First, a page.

Organized by Matthew J. Westerby, Robert H. Smith Postdoctoral Research Associate
The study of art history has long dealt with fragments and processes of fragmentation. Illuminated manuscripts and illustrated books in particular may have their fragments and folia fugitiva—pieces of material—separated from a whole collection or corpus. Many thousands of drawings and miniatures are dispersed around the world, including those donated to the National Gallery of Art by Lessing J. Rosenwald.
The adoption of open-access online collections has enabled new avenues for study. Open digital frameworks promise to bring new data and new attention to these objects and to ask critical questions about their provenance and conservation.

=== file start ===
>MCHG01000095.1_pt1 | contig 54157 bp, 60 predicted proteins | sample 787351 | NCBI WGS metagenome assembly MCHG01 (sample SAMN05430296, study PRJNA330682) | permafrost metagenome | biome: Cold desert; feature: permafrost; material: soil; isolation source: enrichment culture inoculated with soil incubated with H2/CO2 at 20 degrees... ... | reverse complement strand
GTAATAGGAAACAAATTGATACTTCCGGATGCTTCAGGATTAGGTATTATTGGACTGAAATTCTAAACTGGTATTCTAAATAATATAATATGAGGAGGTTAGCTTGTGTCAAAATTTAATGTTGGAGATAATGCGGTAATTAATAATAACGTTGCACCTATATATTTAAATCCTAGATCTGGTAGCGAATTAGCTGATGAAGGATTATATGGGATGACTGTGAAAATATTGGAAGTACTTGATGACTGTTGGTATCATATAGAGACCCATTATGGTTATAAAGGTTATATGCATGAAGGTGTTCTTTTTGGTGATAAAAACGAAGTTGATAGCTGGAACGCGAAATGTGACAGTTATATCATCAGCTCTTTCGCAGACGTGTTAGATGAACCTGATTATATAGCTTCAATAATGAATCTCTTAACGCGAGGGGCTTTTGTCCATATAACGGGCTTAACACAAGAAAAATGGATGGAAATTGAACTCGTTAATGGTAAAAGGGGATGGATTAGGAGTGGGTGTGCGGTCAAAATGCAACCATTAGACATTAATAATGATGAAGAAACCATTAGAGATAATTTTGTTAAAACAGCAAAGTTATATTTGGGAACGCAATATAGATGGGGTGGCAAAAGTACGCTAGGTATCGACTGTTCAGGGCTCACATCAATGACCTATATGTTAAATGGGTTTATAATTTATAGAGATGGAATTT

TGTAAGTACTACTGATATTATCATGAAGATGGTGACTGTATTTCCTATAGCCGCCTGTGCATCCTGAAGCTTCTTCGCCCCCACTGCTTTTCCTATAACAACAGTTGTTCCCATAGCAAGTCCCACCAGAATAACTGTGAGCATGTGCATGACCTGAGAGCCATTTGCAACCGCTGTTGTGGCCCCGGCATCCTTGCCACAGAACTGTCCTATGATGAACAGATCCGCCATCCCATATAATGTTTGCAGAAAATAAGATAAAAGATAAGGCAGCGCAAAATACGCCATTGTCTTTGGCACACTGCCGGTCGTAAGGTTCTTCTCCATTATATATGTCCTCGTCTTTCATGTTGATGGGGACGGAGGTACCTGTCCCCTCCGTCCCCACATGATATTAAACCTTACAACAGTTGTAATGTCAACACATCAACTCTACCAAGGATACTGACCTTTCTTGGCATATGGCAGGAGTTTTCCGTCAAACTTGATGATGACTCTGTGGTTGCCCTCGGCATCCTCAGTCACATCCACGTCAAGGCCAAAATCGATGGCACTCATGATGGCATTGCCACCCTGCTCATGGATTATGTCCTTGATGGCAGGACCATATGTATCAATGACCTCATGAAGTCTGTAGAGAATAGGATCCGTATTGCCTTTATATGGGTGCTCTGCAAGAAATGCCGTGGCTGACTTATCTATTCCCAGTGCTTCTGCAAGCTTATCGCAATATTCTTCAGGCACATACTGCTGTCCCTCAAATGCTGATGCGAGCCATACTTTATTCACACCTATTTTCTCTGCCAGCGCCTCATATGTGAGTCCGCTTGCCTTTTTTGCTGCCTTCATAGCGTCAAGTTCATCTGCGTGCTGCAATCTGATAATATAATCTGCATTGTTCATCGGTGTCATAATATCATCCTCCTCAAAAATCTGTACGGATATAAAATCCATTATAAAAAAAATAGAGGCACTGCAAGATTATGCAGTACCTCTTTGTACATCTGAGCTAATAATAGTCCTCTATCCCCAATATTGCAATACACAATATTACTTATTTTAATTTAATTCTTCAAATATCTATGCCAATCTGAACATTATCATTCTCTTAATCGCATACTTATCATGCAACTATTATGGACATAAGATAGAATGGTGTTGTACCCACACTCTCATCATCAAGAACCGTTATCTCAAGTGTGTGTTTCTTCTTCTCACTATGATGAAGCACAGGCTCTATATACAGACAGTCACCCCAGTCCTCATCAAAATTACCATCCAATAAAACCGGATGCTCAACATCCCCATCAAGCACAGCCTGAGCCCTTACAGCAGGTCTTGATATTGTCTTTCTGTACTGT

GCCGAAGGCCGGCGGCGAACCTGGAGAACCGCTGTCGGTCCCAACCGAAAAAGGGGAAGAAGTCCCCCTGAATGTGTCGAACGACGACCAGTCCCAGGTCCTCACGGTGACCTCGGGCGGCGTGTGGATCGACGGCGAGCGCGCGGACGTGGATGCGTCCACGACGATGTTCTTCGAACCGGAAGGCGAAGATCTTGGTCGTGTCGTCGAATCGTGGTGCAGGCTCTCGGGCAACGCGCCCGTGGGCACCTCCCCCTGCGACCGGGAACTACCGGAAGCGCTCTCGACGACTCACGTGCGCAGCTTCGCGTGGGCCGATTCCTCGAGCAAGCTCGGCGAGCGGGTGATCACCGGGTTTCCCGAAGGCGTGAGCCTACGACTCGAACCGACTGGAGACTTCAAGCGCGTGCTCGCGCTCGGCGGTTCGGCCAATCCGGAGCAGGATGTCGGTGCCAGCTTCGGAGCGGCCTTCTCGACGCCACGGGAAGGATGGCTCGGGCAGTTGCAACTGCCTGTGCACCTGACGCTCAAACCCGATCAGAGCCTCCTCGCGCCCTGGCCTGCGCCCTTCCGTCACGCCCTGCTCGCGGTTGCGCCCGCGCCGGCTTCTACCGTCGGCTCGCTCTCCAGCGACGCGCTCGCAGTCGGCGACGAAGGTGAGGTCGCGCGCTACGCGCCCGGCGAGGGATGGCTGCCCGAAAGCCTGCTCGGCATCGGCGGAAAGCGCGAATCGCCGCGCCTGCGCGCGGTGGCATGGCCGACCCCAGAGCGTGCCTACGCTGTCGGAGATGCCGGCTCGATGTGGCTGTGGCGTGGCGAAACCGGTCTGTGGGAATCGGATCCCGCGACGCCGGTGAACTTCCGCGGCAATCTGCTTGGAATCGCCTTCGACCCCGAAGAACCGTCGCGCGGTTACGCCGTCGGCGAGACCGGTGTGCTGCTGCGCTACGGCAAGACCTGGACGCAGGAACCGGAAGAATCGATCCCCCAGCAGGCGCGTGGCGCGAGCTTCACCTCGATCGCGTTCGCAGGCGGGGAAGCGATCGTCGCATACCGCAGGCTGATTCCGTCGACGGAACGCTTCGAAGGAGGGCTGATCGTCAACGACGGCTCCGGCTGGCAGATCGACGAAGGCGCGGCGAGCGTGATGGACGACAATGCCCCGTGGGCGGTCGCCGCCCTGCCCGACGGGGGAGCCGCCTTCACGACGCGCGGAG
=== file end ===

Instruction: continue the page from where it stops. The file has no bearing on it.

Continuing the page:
This conference discussed fragments and frameworks, actual and conceptual, in art history, and addressed emerging questions in the digital humanities. What kinds of afterlives are incurred by processes of fragmentation and cutting? How does the concept of the frame or framework inform the study of illuminated manuscripts and illustrated books? How does the concept of (digital) remediation inform our approach to these works?